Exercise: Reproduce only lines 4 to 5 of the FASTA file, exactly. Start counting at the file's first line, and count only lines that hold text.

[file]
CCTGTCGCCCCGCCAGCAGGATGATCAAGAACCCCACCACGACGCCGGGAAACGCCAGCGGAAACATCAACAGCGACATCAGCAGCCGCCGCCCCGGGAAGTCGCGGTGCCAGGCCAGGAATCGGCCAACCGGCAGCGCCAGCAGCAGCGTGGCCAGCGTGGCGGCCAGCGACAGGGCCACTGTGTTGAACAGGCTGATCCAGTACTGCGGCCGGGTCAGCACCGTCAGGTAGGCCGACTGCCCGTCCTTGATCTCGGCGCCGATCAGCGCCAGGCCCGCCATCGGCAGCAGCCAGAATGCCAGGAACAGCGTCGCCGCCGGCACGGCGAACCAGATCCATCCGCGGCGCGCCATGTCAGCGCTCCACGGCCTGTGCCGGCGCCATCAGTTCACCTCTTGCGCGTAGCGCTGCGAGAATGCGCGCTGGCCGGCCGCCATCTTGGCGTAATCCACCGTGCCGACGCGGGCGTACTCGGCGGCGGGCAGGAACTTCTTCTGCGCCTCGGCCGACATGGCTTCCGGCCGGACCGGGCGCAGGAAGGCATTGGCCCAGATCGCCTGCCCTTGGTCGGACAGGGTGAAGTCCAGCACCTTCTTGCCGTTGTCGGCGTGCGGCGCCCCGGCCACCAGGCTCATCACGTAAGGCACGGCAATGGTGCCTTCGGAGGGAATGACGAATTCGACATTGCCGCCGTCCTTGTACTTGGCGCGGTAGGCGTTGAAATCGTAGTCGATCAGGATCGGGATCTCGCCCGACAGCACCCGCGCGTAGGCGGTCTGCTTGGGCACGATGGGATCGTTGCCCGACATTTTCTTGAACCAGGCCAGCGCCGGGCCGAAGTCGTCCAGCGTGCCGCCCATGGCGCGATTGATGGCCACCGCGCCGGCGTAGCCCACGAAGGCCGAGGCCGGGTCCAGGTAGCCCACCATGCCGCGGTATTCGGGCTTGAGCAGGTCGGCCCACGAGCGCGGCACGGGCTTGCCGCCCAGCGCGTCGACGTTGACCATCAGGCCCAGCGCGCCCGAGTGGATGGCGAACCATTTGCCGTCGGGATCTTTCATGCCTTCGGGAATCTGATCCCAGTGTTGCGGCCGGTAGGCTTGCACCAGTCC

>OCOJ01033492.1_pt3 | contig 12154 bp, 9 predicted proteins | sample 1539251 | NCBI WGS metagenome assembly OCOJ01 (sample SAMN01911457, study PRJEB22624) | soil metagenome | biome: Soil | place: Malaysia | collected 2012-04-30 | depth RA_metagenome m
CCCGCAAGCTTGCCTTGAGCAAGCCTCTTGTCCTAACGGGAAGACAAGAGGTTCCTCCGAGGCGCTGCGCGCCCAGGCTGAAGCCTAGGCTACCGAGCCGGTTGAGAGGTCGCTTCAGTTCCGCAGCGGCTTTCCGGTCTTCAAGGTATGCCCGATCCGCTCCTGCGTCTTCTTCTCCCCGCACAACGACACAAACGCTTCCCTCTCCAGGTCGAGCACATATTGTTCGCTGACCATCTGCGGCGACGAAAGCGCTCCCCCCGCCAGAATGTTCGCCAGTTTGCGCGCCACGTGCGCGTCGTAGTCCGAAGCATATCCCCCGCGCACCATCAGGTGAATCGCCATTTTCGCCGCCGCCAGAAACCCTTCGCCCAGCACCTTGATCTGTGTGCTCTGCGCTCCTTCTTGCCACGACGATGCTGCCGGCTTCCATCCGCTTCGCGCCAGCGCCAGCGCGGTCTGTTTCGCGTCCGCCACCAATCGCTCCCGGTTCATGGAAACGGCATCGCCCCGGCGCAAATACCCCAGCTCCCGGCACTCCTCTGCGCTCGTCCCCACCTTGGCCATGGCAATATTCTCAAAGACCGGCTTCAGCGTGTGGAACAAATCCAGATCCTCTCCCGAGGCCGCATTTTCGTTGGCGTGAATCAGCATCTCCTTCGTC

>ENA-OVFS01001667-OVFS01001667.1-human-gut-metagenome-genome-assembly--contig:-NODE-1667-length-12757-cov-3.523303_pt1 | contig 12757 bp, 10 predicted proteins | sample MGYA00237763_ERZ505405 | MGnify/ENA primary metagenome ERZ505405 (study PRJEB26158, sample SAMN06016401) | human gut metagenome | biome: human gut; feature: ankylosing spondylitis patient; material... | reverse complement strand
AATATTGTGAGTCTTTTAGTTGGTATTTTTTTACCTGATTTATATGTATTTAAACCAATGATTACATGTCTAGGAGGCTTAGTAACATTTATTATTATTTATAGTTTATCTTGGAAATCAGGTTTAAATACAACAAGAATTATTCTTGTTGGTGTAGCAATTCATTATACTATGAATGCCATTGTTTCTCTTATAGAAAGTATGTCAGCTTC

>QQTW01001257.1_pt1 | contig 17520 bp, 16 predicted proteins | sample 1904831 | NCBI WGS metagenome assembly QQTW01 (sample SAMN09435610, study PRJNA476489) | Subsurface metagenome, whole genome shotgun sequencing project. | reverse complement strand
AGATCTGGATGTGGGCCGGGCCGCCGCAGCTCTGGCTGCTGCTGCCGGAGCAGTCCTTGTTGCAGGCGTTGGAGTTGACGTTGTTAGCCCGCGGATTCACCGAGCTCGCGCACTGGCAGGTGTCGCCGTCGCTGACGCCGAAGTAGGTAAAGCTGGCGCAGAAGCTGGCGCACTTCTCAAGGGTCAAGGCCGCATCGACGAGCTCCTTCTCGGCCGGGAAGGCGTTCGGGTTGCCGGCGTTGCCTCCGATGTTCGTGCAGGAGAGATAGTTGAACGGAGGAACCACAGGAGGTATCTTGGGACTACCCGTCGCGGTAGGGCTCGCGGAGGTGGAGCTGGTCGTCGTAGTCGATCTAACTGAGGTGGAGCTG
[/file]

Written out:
>ENA-OVFS01001667-OVFS01001667.1-human-gut-metagenome-genome-assembly--contig:-NODE-1667-length-12757-cov-3.523303_pt1 | contig 12757 bp, 10 predicted proteins | sample MGYA00237763_ERZ505405 | MGnify/ENA primary metagenome ERZ505405 (study PRJEB26158, sample SAMN06016401) | human gut metagenome | biome: human gut; feature: ankylosing spondylitis patient; material... | reverse complement strand
AATATTGTGAGTCTTTTAGTTGGTATTTTTTTACCTGATTTATATGTATTTAAACCAATGATTACATGTCTAGGAGGCTTAGTAACATTTATTATTATTTATAGTTTATCTTGGAAATCAGGTTTAAATACAACAAGAATTATTCTTGTTGGTGTAGCAATTCATTATACTATGAATGCCATTGTTTCTCTTATAGAAAGTATGTCAGCTTC